Enriched by Immigrants

Even as the Freedom Caucus and their MAGA friend demonize immigrants, it might be good to pause and give thanks for the immigrants in our lives.  Right now the most visible one is my DREAMer exercise instructor, from Mexico, who is a joy to sweat with. Then there are the people who come into my retirement community who tend lawns, clean houses, recover roofs, and work in the Health Care Center across the street.

A different set of immigrants enriched my education across cultures.  I worked with a  group of three women, married to graduate Students at Clemson University, from three different countries—Turkey, Libya, and China.  I was a volunteer teacher of ESL (English as a Second Language). They were all Muslims, all had ambitions—one wanted to be a dentist—and they were anxious to become sufficiently competent in English to pas the Graduate Record Exam.  I learned a lot about their religion, the family life, and their experience of the United States.  We spent one class practicing English by reading aloud from the college newspaper!

A larger group of immigrants who affected the way I experience the world were students in my graduate classes in policy studies from 2003 to 2017 who came from everywhere—Mexico, Uruguay, India, The Bahamas, Nigeria,  Angola, Burundi, Argentina, China, Thailand.  Both my behavioral economics class and my ethics and public policy class presented interesting cross-cultural challenges, because the way the economy works in the United States is quite different from heir experiences, and their cultures offered different perspectives on ethical questions. I also had to recognize that one student from Uruguay or Thailand was not necessarily a representative of the “species,” brought home when I had two students from Nigeria, one Catholic, one Muslim, disputing the issue of reproductive choice!

A final group that taught me some useful lessons were not immigrants but also definitely not Americans. They were suddenly liberated citizens of the former USSR, whom I encountered on a two week mission to Bulgaria in the 1990s after the fall of Communism. While my primary role was to help them sort out the role of local government in a market system, we also traded stereotypes and puzzlements about each other’s cultures. We got used to hearing from certain individuals who wanted to use the question and answer time to attack the evils of capitalism, and my partner Jim and I had a secret code when we thought that was coming. Th code was “central casting.” We invoked it when the speaker appeared to look and talk like someone sent over from central casting to play the Russian. During our final session, I was on question duty when a man spoke who was the spitting image of Nikita Khrushchev.  As the translator prepared to turn his question into English, I whispered to Jim, central casting! Not So. The question was, “who is in charge of parking in your cities and how much do they charge?” So much for stereotypes!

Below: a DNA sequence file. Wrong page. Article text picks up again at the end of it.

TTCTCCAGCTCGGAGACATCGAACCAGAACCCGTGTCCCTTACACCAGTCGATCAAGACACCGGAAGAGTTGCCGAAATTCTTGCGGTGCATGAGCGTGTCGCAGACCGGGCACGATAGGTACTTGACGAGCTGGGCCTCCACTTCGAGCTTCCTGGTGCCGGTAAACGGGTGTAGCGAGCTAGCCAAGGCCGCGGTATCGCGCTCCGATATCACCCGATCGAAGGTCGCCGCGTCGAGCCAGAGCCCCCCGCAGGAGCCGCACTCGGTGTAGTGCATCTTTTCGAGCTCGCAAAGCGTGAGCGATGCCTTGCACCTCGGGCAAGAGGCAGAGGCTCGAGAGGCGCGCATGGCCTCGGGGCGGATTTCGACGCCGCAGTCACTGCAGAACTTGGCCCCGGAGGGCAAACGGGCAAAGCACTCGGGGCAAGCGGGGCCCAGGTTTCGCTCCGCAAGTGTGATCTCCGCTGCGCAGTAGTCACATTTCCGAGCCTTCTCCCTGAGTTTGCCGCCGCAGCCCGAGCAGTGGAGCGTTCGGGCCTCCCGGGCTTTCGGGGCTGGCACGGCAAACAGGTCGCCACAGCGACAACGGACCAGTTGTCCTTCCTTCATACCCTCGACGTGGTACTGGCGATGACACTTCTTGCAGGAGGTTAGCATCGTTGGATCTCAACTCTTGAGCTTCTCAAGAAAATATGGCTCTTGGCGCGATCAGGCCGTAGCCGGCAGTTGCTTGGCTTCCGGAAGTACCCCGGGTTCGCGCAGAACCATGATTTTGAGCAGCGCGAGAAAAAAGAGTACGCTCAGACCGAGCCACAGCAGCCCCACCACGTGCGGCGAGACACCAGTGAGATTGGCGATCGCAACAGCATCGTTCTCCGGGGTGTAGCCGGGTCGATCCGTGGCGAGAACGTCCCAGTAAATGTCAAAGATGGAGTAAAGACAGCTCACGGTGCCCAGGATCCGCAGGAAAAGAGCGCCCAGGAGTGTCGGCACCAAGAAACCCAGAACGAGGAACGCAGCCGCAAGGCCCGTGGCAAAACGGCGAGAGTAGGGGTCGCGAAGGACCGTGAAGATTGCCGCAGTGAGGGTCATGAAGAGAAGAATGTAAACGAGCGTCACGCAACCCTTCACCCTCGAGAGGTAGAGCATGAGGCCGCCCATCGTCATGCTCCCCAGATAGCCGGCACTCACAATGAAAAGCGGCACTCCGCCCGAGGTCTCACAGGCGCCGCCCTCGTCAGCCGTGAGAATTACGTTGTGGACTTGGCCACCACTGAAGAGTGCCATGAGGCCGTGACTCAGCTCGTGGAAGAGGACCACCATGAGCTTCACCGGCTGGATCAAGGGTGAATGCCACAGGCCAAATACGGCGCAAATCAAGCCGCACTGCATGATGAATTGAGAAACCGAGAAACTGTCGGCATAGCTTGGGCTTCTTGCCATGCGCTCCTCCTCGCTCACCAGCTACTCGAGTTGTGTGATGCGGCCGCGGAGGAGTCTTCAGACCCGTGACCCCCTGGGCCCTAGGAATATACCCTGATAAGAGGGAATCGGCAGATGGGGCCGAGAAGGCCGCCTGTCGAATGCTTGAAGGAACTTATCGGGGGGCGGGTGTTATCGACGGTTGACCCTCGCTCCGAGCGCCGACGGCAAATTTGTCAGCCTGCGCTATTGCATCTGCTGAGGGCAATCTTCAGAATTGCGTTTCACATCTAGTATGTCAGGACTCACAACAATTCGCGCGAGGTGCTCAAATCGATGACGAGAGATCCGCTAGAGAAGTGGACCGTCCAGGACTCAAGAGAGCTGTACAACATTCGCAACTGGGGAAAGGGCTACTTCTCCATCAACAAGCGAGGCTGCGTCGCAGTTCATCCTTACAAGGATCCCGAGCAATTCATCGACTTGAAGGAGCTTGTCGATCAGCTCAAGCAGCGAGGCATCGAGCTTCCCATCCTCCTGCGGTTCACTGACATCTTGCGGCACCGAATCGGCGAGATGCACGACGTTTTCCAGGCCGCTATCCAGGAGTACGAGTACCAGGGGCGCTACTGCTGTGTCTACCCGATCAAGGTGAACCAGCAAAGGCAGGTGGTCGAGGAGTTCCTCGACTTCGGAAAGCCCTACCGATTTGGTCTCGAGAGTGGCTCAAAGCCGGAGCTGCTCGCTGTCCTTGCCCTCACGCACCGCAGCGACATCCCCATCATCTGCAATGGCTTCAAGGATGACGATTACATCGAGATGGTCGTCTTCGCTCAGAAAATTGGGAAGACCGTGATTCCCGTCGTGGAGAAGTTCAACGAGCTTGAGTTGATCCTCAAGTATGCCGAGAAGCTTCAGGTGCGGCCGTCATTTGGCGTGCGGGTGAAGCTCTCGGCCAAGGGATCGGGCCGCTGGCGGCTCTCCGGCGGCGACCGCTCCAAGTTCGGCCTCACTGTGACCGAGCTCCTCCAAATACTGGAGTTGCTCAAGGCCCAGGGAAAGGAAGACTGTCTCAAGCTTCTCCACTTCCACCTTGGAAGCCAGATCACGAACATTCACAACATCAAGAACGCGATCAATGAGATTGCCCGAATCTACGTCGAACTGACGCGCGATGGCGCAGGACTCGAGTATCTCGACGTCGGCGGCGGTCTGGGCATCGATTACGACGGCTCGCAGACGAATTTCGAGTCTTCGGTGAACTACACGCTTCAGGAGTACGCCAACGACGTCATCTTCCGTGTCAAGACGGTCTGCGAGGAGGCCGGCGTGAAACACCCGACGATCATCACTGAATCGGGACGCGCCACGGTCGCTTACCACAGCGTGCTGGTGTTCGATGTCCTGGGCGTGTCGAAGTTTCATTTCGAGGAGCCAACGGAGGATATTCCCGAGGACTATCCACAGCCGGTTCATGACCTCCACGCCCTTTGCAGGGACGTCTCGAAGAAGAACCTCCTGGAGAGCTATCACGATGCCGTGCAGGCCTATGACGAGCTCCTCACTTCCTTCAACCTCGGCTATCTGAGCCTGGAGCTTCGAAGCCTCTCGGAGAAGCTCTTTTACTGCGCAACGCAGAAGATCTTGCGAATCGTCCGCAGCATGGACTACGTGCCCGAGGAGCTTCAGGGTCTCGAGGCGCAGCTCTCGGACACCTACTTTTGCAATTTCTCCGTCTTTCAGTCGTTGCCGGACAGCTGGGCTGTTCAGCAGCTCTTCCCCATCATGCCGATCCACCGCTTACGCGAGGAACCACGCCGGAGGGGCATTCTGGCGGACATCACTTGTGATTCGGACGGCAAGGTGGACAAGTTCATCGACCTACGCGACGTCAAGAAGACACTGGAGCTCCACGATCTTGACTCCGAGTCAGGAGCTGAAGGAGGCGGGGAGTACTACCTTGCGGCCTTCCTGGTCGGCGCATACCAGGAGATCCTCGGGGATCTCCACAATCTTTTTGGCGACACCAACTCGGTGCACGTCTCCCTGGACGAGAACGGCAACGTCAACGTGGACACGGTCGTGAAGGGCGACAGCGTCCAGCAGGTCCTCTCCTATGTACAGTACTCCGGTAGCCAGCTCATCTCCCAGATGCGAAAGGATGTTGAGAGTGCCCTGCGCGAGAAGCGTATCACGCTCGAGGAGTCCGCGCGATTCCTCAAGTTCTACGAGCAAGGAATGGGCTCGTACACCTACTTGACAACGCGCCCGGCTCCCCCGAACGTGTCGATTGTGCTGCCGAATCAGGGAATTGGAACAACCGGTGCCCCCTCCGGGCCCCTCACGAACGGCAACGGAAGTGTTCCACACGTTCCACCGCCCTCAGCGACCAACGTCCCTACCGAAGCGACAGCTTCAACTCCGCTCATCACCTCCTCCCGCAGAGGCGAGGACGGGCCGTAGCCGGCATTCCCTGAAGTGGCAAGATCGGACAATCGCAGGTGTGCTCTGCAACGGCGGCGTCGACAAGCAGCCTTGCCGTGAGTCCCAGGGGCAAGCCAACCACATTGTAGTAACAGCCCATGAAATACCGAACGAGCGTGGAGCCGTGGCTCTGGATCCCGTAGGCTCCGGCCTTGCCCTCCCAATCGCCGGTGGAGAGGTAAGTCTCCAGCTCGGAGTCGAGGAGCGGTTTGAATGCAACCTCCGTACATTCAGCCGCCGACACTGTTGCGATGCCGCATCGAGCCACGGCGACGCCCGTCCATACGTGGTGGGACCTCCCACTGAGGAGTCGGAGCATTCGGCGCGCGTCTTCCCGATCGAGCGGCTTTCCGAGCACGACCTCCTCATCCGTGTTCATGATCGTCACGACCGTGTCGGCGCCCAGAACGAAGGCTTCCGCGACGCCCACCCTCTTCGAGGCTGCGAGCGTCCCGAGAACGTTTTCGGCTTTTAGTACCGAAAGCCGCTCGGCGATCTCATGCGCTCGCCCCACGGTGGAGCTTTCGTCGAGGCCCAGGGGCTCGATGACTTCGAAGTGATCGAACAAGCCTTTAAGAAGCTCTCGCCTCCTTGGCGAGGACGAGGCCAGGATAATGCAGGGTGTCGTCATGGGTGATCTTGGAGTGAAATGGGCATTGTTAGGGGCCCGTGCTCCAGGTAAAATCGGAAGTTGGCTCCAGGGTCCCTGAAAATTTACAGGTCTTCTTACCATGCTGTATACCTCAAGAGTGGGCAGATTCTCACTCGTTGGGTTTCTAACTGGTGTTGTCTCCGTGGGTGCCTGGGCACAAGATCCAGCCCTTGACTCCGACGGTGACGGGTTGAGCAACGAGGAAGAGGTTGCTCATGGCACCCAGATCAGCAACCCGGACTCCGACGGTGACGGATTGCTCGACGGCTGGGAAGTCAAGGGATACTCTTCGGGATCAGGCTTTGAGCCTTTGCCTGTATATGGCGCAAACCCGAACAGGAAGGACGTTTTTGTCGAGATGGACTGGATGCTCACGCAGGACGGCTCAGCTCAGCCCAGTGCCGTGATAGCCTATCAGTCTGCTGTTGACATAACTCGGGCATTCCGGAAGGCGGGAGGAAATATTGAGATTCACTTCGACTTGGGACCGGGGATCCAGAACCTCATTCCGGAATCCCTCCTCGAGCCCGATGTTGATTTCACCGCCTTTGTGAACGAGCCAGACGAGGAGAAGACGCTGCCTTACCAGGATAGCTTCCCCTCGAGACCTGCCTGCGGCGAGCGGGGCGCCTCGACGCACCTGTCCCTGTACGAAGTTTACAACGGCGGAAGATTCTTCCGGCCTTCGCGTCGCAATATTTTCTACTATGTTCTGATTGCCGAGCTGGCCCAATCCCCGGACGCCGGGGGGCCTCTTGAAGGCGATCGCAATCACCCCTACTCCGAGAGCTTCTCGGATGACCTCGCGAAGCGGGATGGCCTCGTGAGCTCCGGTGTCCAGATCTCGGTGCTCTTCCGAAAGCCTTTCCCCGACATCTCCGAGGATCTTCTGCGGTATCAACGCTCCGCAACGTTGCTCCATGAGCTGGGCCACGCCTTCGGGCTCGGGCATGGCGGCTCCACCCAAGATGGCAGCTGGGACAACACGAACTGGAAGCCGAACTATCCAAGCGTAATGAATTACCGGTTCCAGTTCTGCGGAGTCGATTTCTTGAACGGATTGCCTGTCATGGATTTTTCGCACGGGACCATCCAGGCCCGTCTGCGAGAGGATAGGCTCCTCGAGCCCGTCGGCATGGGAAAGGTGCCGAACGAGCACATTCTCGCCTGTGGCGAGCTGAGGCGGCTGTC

We need immigrants to fill the gaps in our labor force. We need them to teach us even as we teach them, and both be enriched by the encounter. We need to seek out more encounters with people who are different from us because we have useful perspectives to share as they do for us.

May you be blessed by the presence of the strangers among us, and help them to become strangers no more.

An Open Letter to Senator Tim Scott

Dear Senator Scott,

I watched your political commercials during the recent campaign, talking about how far you had come as a sharecropper’s son to the U.S. Senate.  I’m sure you did your family proud.  But did you know that in the Union states during the War of the Rebellion (that’s what they called it), there was a lot of support for sending your ancestors back to Africa? Even President Lincoln thought for some time that blacks and whites could not peacefully co-exist after all that history, and perhaps returning them to their continent of origin would help to keep the peace. But most of them had been born on this continent, and many of their forebears as well, so returning to Africa was not exactly going home.

Going home? They spoke English. They had accustomed themselves to different religions and food and history. Some of their descendants adopted the words of the song Blue Boat Home, “I was born upon the water,” because the middle passage shaped them as a distinctive people with a new homeland not of their choosing but in which they could make a home. They built a distinctive but rich culture within the American land of diversity, and many of them, like you, were able to thrive and prosper despite all the obstacles that faced them.

Today the U.S. Senate is facing a similar dilemma.  Today’s immigrants, especially Dreamers, may not have cone across the water, or be brought here as captives, but they did leave behind a homeland, a culture, a language, a history  to start over.  And some of them didn’t even make that choice, because they arrived as children.  They grew up in America, but like your African ancestors even after the end of slavery, they faced and still face obstacles in seeking the American dream. Dreamers, mostly Hispanic, are the ones brought here as children, who never knew a homeland in Mexico or Central American of the Caribbean or Venezuela. They went to school with our children but had far fewer rights and faced the threat of deportation.  Yet they filled important gaps in our labor force, learned English, worked hard, enriched us with their cultural heritage while embracing ours.

So as you contemplate pending legislation that would provide protection from deportation for the Dreamers, wrap them in the warm blanket of your own cultural heritage and give them the kind of opportunity you as a born citizen have always had.